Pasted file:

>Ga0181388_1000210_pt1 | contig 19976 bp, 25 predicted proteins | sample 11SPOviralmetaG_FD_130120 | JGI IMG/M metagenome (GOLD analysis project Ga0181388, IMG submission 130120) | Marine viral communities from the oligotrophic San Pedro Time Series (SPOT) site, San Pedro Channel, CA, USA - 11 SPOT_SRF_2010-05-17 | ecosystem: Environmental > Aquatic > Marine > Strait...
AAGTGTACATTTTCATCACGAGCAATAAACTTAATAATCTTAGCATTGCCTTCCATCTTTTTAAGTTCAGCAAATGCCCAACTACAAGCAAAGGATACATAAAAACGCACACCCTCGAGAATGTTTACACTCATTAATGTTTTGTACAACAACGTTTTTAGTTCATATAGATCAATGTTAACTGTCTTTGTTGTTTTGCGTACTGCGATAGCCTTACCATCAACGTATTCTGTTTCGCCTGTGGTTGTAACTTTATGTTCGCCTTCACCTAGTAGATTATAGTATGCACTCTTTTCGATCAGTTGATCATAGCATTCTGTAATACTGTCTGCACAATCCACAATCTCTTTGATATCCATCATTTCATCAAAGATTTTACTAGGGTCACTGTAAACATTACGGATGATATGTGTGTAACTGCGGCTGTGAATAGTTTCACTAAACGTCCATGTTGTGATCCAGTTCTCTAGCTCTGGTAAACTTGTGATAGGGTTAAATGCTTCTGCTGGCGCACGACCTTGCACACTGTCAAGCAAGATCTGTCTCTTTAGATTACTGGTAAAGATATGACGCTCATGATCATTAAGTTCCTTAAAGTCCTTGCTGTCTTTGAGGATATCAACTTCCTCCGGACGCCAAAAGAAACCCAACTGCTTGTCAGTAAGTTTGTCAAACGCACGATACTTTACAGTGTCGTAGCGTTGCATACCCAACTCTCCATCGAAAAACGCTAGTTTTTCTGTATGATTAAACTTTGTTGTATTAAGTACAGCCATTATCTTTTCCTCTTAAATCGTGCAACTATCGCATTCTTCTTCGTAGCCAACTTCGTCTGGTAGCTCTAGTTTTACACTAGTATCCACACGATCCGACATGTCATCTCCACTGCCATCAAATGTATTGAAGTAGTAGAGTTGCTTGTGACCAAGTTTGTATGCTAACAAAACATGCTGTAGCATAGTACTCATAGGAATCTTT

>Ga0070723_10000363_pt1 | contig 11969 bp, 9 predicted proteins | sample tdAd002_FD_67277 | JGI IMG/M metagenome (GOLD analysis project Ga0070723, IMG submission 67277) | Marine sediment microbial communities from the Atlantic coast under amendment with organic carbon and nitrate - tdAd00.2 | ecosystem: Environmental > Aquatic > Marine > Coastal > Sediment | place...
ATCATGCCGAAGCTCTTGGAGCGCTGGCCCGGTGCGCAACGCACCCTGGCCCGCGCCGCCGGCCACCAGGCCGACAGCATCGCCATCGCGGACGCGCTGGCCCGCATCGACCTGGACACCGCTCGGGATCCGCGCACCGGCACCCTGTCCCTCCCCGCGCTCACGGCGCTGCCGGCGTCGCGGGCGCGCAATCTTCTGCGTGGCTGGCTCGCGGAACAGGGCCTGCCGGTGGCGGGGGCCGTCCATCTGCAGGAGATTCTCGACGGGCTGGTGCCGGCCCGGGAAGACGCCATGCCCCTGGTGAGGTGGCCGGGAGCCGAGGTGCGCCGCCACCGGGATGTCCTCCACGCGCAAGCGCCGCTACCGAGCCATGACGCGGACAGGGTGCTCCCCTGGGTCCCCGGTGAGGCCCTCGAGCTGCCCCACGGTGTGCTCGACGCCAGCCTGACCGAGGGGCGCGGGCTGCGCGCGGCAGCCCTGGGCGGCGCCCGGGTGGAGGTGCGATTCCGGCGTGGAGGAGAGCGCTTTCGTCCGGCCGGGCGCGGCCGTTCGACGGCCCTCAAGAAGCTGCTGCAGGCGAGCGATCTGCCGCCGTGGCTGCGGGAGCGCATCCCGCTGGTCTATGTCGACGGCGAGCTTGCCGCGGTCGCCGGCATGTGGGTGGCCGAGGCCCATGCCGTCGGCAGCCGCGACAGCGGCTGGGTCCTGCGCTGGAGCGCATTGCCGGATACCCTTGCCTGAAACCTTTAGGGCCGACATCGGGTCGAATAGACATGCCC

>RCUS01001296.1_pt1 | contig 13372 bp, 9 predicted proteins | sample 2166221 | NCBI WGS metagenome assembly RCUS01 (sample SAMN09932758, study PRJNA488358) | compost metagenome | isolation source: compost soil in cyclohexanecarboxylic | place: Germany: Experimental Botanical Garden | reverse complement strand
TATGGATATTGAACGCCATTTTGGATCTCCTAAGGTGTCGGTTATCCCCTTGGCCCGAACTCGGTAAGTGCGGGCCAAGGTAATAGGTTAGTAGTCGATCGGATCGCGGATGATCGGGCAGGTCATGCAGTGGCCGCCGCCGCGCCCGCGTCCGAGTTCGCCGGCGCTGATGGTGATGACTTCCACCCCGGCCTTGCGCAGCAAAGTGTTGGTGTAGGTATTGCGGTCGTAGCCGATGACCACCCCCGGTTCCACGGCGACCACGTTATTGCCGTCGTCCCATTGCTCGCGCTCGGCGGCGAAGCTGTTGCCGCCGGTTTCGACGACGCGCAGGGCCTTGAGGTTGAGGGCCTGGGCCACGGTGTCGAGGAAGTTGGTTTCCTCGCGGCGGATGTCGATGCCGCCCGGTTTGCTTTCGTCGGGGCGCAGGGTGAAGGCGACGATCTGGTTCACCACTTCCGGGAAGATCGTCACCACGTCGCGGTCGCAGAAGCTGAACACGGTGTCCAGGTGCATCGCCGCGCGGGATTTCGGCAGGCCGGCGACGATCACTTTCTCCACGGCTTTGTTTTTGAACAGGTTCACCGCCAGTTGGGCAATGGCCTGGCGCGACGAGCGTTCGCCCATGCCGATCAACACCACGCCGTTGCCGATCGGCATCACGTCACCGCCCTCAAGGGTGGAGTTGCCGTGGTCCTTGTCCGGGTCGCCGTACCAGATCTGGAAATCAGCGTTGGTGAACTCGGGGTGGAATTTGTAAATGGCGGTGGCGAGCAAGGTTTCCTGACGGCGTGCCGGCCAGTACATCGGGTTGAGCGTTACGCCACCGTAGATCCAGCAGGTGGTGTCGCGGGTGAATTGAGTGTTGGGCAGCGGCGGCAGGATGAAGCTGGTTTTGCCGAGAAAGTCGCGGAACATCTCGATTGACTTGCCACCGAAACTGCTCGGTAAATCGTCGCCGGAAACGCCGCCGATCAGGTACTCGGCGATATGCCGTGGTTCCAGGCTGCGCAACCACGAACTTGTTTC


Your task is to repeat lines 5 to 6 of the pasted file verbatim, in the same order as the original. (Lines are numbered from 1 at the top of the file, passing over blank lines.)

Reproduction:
>RCUS01001296.1_pt1 | contig 13372 bp, 9 predicted proteins | sample 2166221 | NCBI WGS metagenome assembly RCUS01 (sample SAMN09932758, study PRJNA488358) | compost metagenome | isolation source: compost soil in cyclohexanecarboxylic | place: Germany: Experimental Botanical Garden | reverse complement strand
TATGGATATTGAACGCCATTTTGGATCTCCTAAGGTGTCGGTTATCCCCTTGGCCCGAACTCGGTAAGTGCGGGCCAAGGTAATAGGTTAGTAGTCGATCGGATCGCGGATGATCGGGCAGGTCATGCAGTGGCCGCCGCCGCGCCCGCGTCCGAGTTCGCCGGCGCTGATGGTGATGACTTCCACCCCGGCCTTGCGCAGCAAAGTGTTGGTGTAGGTATTGCGGTCGTAGCCGATGACCACCCCCGGTTCCACGGCGACCACGTTATTGCCGTCGTCCCATTGCTCGCGCTCGGCGGCGAAGCTGTTGCCGCCGGTTTCGACGACGCGCAGGGCCTTGAGGTTGAGGGCCTGGGCCACGGTGTCGAGGAAGTTGGTTTCCTCGCGGCGGATGTCGATGCCGCCCGGTTTGCTTTCGTCGGGGCGCAGGGTGAAGGCGACGATCTGGTTCACCACTTCCGGGAAGATCGTCACCACGTCGCGGTCGCAGAAGCTGAACACGGTGTCCAGGTGCATCGCCGCGCGGGATTTCGGCAGGCCGGCGACGATCACTTTCTCCACGGCTTTGTTTTTGAACAGGTTCACCGCCAGTTGGGCAATGGCCTGGCGCGACGAGCGTTCGCCCATGCCGATCAACACCACGCCGTTGCCGATCGGCATCACGTCACCGCCCTCAAGGGTGGAGTTGCCGTGGTCCTTGTCCGGGTCGCCGTACCAGATCTGGAAATCAGCGTTGGTGAACTCGGGGTGGAATTTGTAAATGGCGGTGGCGAGCAAGGTTTCCTGACGGCGTGCCGGCCAGTACATCGGGTTGAGCGTTACGCCACCGTAGATCCAGCAGGTGGTGTCGCGGGTGAATTGAGTGTTGGGCAGCGGCGGCAGGATGAAGCTGGTTTTGCCGAGAAAGTCGCGGAACATCTCGATTGACTTGCCACCGAAACTGCTCGGTAAATCGTCGCCGGAAACGCCGCCGATCAGGTACTCGGCGATATGCCGTGGTTCCAGGCTGCGCAACCACGAACTTGTTTC